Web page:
Calasso’s description truly is the stuff of nightmares, but it appears this is what we’ve got. As readers, our response to a text is no longer formed by things like our accumulated personal experiences, previous reading and political and aesthetic inclinations. As a result of an overreliance on and overabundance of networks, we now respond with a kind of ever-expanding hive mind, an “unrelenting background noise…crowded with meanings” as Calasso writes. The reader cannot find his or her own, let’s say, ‘authentic’ response amid this dense fug of interpretations.
The text, also, cannot now exist on its own terms. Emerging critic Theodora Hawlin’s essay, ‘The Re-Birth of the Author’, explains how in the digital age the author becomes a key character in the lifespan of a text, almost to the point that an author’s internet presence is part of the work itself. An author’s existence, she writes, “continues beyond the page in a way Barthes could never have dreamed”, the writer becoming “a central character in the continual making and remaking of their own text”. Hawlin’s excellent essay is a grim analysis of the contemporary fetishisation of the author figure, and how commercial imperatives ensure a certain author image is constructed, on social media predominantly, to complement and support a book’s publication. Such is the promotion of this persona that the text cannot possibly find its way among readers on its own. Hawlin takes particular aim at the empire of nonsense created by JK Rowling to build upon and sustain the commercial behemoth that is the Harry Potter books, reflecting upon, in a haunting encapsulation, how “the author has died and has been resurrected as a mythical deity, a god that the consumer worships”.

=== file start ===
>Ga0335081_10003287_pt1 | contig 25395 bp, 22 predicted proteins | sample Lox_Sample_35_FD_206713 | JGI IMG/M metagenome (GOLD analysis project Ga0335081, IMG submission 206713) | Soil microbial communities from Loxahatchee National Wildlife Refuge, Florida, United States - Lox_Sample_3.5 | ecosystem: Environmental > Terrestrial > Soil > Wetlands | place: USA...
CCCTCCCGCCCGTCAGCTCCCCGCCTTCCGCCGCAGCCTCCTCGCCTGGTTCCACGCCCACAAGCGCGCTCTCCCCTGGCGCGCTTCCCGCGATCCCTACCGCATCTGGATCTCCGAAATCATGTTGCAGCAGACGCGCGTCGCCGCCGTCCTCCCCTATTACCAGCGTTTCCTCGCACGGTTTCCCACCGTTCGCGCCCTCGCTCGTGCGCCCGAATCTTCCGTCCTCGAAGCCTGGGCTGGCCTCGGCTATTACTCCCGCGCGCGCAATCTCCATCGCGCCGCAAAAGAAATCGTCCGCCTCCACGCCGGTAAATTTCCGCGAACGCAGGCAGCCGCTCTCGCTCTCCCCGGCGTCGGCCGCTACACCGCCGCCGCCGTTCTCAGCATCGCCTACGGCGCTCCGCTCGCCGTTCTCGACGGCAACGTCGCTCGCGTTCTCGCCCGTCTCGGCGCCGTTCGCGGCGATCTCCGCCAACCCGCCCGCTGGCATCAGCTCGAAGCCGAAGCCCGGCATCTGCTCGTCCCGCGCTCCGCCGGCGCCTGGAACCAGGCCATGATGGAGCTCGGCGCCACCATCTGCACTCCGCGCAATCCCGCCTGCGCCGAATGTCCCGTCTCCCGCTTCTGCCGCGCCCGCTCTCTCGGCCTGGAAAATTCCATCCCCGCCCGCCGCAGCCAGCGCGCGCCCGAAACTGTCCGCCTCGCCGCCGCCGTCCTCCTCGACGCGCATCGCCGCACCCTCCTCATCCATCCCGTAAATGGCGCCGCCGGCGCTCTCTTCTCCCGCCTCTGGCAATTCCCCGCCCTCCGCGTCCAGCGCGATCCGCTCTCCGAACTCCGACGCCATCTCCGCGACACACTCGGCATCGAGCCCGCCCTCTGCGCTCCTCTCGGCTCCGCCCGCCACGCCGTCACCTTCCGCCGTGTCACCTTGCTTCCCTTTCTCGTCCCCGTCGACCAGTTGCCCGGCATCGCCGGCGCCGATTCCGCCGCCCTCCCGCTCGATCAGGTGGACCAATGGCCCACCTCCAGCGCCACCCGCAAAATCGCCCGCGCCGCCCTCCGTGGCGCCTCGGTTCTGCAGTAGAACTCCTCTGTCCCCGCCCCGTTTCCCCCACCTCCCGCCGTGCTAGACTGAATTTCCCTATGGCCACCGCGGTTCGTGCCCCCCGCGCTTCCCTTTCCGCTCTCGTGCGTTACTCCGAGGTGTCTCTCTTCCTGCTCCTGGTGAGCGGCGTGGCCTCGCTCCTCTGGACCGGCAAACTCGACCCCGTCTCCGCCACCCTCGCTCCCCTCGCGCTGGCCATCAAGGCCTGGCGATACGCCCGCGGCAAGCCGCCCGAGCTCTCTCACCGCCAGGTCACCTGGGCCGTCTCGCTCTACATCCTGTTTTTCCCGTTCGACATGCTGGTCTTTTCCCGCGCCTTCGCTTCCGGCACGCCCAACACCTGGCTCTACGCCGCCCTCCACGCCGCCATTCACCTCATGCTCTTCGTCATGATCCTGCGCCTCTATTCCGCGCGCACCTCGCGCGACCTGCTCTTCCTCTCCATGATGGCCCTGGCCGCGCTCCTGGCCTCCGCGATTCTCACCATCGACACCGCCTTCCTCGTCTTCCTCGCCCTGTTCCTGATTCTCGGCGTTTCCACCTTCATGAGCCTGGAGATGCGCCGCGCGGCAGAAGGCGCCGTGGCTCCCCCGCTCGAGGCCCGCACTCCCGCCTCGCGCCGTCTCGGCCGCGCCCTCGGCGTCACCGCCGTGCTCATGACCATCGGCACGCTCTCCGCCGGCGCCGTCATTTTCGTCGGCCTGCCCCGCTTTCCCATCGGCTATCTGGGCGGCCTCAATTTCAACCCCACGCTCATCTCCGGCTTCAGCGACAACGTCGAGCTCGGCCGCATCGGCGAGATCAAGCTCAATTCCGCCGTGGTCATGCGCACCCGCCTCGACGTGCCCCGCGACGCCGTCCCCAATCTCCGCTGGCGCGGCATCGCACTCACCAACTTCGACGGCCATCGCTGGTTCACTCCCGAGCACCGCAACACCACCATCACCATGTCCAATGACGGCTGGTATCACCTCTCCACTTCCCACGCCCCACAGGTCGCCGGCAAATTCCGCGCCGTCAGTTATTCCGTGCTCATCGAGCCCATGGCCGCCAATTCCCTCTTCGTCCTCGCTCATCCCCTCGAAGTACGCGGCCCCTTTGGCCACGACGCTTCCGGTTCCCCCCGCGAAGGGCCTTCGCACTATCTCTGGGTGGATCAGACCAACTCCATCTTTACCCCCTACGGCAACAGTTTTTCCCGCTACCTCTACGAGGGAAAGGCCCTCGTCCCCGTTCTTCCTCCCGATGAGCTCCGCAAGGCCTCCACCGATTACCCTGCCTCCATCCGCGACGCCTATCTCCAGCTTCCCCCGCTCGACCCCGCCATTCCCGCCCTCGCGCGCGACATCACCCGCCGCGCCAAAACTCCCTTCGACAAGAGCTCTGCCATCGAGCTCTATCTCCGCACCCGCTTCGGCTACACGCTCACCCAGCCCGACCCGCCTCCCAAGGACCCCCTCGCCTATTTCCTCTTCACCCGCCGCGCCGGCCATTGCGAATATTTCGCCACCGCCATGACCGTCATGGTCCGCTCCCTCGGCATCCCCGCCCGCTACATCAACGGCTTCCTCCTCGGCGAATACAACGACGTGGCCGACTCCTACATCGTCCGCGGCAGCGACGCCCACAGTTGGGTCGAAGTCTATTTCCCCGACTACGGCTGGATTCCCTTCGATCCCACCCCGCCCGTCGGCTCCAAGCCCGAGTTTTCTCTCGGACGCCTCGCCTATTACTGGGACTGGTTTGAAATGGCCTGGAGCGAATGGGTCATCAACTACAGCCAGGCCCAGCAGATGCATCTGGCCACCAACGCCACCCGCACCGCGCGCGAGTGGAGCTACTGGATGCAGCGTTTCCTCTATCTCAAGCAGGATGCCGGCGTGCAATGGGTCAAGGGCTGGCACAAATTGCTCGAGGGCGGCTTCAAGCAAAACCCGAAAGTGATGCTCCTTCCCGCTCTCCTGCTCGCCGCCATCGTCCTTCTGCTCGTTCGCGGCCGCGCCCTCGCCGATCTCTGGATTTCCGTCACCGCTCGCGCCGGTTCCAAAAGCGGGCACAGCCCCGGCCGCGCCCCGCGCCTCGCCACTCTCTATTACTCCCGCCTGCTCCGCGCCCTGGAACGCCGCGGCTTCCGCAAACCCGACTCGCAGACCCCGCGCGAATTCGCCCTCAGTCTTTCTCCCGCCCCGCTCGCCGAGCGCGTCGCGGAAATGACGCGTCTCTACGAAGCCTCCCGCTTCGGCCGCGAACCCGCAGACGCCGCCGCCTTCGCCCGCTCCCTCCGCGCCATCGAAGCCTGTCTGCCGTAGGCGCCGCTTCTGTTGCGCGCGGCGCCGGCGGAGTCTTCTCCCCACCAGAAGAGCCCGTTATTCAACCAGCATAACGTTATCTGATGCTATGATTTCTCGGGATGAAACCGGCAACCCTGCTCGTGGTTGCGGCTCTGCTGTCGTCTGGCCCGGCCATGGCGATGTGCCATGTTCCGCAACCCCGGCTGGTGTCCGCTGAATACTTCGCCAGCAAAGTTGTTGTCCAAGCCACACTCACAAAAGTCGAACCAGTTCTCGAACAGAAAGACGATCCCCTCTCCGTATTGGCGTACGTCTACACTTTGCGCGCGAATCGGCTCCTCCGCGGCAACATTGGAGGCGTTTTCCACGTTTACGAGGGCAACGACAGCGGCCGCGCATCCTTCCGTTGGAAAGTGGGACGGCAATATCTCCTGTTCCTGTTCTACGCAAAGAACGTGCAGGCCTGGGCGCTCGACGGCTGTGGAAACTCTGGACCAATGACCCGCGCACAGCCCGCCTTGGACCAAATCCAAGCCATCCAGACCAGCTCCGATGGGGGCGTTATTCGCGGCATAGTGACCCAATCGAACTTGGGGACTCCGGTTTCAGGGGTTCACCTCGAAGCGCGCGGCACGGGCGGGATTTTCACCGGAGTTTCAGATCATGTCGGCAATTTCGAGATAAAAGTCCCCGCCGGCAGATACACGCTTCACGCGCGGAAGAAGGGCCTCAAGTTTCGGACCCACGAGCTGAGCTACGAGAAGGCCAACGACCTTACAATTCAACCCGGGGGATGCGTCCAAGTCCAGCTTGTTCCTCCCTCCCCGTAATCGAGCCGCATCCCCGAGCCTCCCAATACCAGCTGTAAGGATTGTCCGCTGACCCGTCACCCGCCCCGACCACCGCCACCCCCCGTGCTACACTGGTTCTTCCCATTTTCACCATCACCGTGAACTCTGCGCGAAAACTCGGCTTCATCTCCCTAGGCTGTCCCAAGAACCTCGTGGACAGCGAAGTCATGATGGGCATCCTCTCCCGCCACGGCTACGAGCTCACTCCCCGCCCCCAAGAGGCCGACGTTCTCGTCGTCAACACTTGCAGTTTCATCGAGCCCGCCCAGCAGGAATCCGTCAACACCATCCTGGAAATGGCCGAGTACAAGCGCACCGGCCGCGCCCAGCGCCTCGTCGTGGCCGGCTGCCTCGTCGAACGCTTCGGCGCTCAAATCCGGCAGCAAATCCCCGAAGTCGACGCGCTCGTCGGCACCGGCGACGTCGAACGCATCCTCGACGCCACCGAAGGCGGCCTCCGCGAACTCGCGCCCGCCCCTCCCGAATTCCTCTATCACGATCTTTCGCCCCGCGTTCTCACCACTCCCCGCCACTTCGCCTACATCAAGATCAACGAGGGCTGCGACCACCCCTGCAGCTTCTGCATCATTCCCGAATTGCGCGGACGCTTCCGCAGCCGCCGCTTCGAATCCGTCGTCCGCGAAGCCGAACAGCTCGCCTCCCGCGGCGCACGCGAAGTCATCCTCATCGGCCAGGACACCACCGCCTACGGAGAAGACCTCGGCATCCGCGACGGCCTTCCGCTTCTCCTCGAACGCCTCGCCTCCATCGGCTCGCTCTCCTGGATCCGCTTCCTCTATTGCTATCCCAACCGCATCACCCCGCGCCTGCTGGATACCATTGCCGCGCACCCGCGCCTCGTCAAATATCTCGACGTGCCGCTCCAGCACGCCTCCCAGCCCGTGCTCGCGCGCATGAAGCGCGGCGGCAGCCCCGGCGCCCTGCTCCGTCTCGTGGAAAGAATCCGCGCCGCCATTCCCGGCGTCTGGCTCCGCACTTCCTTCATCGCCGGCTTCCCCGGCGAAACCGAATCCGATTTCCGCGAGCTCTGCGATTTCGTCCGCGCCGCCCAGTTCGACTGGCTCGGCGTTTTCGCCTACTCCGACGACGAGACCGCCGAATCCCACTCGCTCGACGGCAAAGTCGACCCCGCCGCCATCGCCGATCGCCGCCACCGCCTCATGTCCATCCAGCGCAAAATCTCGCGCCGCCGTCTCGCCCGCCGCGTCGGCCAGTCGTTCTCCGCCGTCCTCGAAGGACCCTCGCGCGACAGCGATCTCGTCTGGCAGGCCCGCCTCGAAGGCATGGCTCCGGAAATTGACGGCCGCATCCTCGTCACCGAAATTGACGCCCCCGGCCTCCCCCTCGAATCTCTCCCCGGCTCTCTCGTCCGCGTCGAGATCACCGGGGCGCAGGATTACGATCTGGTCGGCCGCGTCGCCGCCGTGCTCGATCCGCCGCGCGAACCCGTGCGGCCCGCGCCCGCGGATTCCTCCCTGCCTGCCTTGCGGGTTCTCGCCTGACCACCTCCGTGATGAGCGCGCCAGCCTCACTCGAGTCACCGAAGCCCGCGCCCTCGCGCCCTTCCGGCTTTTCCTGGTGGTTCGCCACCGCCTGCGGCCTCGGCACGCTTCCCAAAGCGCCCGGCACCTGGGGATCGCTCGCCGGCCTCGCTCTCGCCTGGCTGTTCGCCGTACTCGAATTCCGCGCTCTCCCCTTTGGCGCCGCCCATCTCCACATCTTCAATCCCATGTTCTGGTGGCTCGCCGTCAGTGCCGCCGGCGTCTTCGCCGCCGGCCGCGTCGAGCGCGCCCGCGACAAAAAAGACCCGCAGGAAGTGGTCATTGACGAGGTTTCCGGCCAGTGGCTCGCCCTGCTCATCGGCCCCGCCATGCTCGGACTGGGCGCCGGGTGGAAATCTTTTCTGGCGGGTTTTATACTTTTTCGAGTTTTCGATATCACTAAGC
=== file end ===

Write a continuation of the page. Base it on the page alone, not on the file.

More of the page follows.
Of course, combining a book’s publication with a very strong online presence, replete with regular outpourings on social media, also has the potential to make the more curmudgeonly members of the literary community (and there are a few of us) recoil. On multiple occasions, the self-promoting bleating of authors and journalists on social media has only served to turn me away from their writing.
Self’s essay, ‘Isolation, Solitude, Loneliness and the Composition of Longform Fiction’, also brings together a number of ideas regarding isolation, or a lack thereof, in the digital age. He begins by stating that the writer “cannot write while having a conversation” and that our always-connected existence is the enemy of solitude and mental clarity, so vital to the creation of literature as we know it. Yet he goes on to suggest that as technology changes, so will our literary mediums, and that this very connectedness will give rise to new interactive, dialogic forms of writing that make this rather old-fashioned notion of the secluded writerly life redundant. I’m reminded of Walter Benjamin’s condemnation of the “pretentious, universal gesture of the book” – the Frankfurt School thinker surely would be excited by the direction in which Self sees literature going.
Self himself doesn’t seem entirely thrilled about these possible changes, yet describes the creative writing students who will usher in this new age as “adorable”, “bright” and “engaged”. He does, however, lament, with similar sentiments to Calasso, the inability of young people to stay within a text as they read:
it’s staying isolated with a text that students find particularly difficult. What they also find difficult, because they no longer live within the intellectual culture that gave rise to a book, is staying within the text intellectually. Now those of us with Gutenberg minds, we read a book and we expect to stay in the text…
I did not stay in the text whilst reading The Digital Critic. This may be a bad example with which to illustrate Self’s point given that this book is an eclectic collection of stimulating ideas that frequently prompts curiosity, but I regularly stopped reading to google a journal, look up an author or read about some event or controversy. Certainly, it was not just this book I was reading as I turned its pages; I read horizontally. And here I was thinking I was still hanging on to my 'Gutenberg mind’.
“In the future, everyone will be an online TV/film critic for fifteen minutes each night after their actual bill-paying job.” – Ryan McGee